21 Million-Year-Old Monkey Found? North America Makes Rare Discovery


The remains of a 21 million-year-old monkey have been found in North America. In a rare discovery, seven fossilised monkey teeth have been found during a project to expand the Panama Canal. The fossilised teeth date back 21 million years ago, also believed to be from the first known monkey in the continent.

The Panama Canal expansion began in 2007 and the objective of the scheme was to increase the number of boats which could pass through the canal. The canal banks were broken up to make the waterway wider. This gave an opportunity to the researchers from the University of Florida to excavate the Las Cascadas Formation site. They found the teeth there.

The rare discovery has been published in the journal Nature. The findings also suggest that the monkey had travelled to North America from South America 21 million years ago. It would have looked like a modern capuchin and had travelled 100 miles of water dividing the two continents.

The New World monkeys originally were from South America. Scientists previously believed that the monkeys came to North America after a land bridge was built 3.5 million years ago, which connects South America to the North. The bridge called the Isthmus of Panama gave them the first route to travel between the continents but the fossil findings have changed the perception of the scientists, reported International Business Times.

Jonathan Bloch, the curator of vertebrate paleontology at the Florida Museum of Natural History on the University of Florida campus and co-author of the study, said that the discovery of the 21 million-year-old monkey adds a new chapter to the history of New World monkeys.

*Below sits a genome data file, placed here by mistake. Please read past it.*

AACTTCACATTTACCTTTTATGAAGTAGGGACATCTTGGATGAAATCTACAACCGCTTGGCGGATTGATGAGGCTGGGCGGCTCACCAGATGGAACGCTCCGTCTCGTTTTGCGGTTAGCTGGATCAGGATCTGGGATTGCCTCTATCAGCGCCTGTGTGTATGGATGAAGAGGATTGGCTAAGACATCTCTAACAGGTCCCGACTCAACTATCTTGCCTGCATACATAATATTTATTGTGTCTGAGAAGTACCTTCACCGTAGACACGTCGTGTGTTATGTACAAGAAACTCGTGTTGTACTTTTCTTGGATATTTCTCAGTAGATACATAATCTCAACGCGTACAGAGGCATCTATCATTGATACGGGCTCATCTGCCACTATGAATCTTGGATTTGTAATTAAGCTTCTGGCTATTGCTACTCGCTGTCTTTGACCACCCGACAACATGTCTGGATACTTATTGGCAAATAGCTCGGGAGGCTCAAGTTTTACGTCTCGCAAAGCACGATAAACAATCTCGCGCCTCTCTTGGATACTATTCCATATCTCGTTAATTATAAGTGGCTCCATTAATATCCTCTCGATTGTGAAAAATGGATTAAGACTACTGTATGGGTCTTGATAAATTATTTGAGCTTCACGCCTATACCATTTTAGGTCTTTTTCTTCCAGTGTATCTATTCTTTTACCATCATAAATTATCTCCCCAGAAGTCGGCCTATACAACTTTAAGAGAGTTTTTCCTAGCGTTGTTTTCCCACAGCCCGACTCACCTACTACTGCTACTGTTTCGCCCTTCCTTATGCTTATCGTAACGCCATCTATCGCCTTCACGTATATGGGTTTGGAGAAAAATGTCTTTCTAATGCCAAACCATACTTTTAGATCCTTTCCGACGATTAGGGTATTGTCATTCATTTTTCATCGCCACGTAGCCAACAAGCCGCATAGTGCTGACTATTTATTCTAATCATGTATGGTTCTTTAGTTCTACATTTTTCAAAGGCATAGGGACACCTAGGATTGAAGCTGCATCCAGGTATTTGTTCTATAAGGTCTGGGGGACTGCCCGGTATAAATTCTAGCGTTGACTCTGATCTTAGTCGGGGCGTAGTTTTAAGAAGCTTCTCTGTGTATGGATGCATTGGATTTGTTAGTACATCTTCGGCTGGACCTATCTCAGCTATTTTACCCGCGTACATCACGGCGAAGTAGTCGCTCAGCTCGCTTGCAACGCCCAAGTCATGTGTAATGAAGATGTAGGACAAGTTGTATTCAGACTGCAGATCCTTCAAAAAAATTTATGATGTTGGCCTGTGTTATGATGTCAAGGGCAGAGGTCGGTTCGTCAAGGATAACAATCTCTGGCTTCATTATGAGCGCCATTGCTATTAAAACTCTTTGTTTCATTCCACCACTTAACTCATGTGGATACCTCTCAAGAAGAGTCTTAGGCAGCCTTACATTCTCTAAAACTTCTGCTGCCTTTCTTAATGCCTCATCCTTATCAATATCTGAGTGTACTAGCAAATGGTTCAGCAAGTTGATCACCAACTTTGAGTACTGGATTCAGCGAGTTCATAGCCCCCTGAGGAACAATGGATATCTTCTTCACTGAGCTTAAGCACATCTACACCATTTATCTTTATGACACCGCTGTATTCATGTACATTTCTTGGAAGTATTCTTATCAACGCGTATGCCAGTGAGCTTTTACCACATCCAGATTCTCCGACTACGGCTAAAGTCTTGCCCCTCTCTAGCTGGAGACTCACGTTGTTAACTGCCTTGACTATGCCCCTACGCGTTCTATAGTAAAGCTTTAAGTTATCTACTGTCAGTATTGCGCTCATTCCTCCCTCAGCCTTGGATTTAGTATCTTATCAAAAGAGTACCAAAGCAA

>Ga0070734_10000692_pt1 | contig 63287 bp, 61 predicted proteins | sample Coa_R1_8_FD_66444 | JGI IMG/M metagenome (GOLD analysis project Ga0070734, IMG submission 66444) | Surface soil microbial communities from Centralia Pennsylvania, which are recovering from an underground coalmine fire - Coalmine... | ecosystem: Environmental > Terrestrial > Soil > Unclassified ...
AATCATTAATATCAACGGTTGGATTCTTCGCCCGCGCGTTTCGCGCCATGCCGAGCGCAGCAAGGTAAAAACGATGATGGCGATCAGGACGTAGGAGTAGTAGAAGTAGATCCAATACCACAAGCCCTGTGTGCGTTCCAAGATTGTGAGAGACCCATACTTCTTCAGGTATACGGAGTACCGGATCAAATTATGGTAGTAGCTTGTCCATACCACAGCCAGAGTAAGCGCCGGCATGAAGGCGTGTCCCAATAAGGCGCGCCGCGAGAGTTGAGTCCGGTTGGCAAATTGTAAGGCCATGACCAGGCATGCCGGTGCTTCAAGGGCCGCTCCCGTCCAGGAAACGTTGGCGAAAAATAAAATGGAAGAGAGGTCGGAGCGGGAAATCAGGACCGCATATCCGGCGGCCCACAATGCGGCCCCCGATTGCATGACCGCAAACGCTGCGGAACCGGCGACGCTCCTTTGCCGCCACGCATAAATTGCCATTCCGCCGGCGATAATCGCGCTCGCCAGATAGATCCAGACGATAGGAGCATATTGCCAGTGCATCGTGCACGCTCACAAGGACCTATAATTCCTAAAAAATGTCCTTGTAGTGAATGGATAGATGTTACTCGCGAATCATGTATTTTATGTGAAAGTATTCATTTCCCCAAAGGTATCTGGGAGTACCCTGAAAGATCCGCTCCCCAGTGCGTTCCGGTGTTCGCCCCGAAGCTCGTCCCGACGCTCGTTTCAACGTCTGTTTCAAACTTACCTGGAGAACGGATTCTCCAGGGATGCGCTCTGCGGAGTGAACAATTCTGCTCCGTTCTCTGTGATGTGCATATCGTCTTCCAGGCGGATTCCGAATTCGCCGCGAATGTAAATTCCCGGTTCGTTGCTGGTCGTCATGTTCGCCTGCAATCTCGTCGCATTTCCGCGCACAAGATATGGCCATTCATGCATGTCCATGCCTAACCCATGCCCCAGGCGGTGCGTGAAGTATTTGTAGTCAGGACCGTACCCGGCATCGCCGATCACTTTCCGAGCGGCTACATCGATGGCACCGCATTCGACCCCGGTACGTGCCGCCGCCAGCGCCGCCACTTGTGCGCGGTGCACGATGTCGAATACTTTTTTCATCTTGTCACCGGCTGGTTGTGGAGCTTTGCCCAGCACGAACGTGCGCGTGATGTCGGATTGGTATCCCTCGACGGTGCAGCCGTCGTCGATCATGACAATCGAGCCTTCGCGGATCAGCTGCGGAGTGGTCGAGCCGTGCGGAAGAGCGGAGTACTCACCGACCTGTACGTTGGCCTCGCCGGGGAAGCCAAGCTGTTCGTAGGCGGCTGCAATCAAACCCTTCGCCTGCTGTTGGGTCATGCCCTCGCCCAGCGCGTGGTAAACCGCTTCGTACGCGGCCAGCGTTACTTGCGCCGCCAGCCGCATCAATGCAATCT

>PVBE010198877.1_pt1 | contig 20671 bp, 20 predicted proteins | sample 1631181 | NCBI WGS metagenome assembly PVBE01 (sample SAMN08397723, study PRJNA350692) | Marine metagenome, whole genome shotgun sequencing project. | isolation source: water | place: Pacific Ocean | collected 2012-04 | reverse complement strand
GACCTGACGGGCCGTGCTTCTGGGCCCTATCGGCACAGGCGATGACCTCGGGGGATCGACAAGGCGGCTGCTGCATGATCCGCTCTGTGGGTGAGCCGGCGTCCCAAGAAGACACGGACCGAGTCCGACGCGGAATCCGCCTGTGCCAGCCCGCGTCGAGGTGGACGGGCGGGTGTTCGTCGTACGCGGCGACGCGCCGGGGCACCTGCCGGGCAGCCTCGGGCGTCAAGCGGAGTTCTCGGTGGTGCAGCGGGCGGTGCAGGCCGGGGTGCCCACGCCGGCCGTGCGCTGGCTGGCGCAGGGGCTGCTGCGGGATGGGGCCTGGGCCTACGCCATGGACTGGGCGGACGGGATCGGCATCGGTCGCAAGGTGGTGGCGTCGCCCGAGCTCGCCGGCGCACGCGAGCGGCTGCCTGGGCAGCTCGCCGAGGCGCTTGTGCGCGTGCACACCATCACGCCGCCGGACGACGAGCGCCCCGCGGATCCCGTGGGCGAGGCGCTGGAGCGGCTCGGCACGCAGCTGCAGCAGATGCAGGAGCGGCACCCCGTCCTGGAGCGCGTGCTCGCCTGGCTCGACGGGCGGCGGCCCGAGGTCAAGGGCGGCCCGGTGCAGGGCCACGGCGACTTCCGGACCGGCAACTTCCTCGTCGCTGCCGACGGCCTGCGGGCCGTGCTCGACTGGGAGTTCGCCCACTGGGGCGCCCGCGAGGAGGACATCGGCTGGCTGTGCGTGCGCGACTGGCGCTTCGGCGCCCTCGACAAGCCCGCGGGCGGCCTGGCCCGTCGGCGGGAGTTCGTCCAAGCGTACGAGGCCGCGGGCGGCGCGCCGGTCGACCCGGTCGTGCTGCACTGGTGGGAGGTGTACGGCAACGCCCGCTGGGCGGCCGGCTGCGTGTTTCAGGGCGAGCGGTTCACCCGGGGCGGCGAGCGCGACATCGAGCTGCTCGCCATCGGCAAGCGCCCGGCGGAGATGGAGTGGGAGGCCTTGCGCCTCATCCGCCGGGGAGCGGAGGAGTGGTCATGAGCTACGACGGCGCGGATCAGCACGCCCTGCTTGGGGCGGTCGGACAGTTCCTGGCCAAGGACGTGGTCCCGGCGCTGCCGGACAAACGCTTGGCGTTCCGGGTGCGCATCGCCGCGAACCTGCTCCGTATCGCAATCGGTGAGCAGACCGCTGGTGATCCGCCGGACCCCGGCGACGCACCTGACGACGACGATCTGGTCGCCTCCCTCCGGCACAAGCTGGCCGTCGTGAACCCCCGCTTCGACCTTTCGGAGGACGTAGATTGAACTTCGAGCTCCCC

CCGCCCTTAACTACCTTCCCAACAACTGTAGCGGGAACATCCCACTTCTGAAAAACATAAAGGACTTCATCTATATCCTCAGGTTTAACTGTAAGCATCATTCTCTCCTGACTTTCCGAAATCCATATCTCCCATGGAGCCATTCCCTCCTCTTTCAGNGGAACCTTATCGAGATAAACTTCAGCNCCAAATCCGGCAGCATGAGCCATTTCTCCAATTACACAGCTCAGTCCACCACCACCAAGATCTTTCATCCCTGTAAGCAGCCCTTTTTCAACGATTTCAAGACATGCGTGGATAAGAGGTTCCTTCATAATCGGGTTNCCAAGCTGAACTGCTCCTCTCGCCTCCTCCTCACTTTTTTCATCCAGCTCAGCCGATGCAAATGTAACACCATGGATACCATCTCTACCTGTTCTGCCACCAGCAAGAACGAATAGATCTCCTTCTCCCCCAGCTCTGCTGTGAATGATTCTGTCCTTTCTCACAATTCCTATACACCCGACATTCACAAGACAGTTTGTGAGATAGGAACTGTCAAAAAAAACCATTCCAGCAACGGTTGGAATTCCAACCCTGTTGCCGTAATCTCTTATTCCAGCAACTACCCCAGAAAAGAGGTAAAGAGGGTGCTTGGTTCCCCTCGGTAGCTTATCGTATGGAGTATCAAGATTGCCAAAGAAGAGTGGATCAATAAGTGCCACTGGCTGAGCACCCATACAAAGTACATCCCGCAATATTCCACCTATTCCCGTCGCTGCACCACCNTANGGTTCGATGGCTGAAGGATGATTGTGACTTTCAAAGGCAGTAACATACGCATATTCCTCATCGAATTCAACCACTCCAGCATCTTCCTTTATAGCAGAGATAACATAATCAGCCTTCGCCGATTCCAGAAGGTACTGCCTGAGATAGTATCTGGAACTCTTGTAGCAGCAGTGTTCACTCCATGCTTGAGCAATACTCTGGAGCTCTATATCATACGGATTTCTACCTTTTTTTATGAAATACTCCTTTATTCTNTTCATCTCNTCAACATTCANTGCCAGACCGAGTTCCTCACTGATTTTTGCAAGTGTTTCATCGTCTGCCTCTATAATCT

Bloch and his colleagues said that the monkey might have come through the ancient sea. However, swimming more than 100 miles is difficult even for professional swimmers so they concluded that the monkey had unintentionally travelled through mats of vegetations, as stated by Discovery.

“Somehow they made a transoceanic journey from Africa, then they dispersed throughout South America. Now we see that they, as far as we know, are the only mammal that successfully crossed the early Miocene Central American Seaway into present-day Panama. So how were monkeys able to do this? Hopefully, future fossil discoveries will help us better understand this extraordinary history,” Bloch said.

The analysis of the teeth showed they were from a new species. Subsequently, the species was named as Panamacebus transitus.

Scientists recently revealed that a fossilised femur bone left forgotten in a drawer at the Museum of Geology and Palaeontology in Palermo, Italy belonged to an abelisaur, a carnivorous dinosaur that lived 95 million years ago.


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